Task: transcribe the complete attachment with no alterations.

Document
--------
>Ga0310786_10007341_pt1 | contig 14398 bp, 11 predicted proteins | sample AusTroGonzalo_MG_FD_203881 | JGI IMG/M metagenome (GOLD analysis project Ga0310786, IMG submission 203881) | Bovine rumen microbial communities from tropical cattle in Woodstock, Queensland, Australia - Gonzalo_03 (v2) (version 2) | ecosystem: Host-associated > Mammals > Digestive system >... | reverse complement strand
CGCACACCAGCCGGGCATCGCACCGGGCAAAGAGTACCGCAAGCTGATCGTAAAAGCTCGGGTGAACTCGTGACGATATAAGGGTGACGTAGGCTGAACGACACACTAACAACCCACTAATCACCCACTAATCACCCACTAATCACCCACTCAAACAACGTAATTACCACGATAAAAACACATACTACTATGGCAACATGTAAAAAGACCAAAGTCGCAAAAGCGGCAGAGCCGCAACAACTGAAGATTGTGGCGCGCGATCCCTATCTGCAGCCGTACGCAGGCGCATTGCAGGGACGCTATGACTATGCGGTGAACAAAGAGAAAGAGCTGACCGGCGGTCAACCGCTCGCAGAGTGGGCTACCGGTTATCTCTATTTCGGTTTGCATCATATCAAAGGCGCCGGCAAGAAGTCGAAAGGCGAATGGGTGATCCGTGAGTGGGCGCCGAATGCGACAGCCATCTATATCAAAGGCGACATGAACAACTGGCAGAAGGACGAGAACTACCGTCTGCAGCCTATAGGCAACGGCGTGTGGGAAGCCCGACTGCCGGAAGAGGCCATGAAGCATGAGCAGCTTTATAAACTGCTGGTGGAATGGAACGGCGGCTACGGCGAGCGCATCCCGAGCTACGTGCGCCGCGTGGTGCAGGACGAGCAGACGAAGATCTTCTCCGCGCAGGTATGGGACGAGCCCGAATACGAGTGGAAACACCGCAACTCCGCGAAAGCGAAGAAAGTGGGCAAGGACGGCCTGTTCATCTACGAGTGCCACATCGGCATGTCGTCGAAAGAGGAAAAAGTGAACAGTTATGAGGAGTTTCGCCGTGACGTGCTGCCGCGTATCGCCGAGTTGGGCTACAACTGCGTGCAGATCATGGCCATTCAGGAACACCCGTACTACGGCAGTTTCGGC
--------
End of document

>Ga0310786_10007341_pt1 | contig 14398 bp, 11 predicted proteins | sample AusTroGonzalo_MG_FD_203881 | JGI IMG/M metagenome (GOLD analysis project Ga0310786, IMG submission 203881) | Bovine rumen microbial communities from tropical cattle in Woodstock, Queensland, Australia - Gonzalo_03 (v2) (version 2) | ecosystem: Host-associated > Mammals > Digestive system >... | reverse complement strand
CGCACACCAGCCGGGCATCGCACCGGGCAAAGAGTACCGCAAGCTGATCGTAAAAGCTCGGGTGAACTCGTGACGATATAAGGGTGACGTAGGCTGAACGACACACTAACAACCCACTAATCACCCACTAATCACCCACTAATCACCCACTCAAACAACGTAATTACCACGATAAAAACACATACTACTATGGCAACATGTAAAAAGACCAAAGTCGCAAAAGCGGCAGAGCCGCAACAACTGAAGATTGTGGCGCGCGATCCCTATCTGCAGCCGTACGCAGGCGCATTGCAGGGACGCTATGACTATGCGGTGAACAAAGAGAAAGAGCTGACCGGCGGTCAACCGCTCGCAGAGTGGGCTACCGGTTATCTCTATTTCGGTTTGCATCATATCAAAGGCGCCGGCAAGAAGTCGAAAGGCGAATGGGTGATCCGTGAGTGGGCGCCGAATGCGACAGCCATCTATATCAAAGGCGACATGAACAACTGGCAGAAGGACGAGAACTACCGTCTGCAGCCTATAGGCAACGGCGTGTGGGAAGCCCGACTGCCGGAAGAGGCCATGAAGCATGAGCAGCTTTATAAACTGCTGGTGGAATGGAACGGCGGCTACGGCGAGCGCATCCCGAGCTACGTGCGCCGCGTGGTGCAGGACGAGCAGACGAAGATCTTCTCCGCGCAGGTATGGGACGAGCCCGAATACGAGTGGAAACACCGCAACTCCGCGAAAGCGAAGAAAGTGGGCAAGGACGGCCTGTTCATCTACGAGTGCCACATCGGCATGTCGTCGAAAGAGGAAAAAGTGAACAGTTATGAGGAGTTTCGCCGTGACGTGCTGCCGCGTATCGCCGAGTTGGGCTACAACTGCGTGCAGATCATGGCCATTCAGGAACACCCGTACTACGGCAGTTTCGGC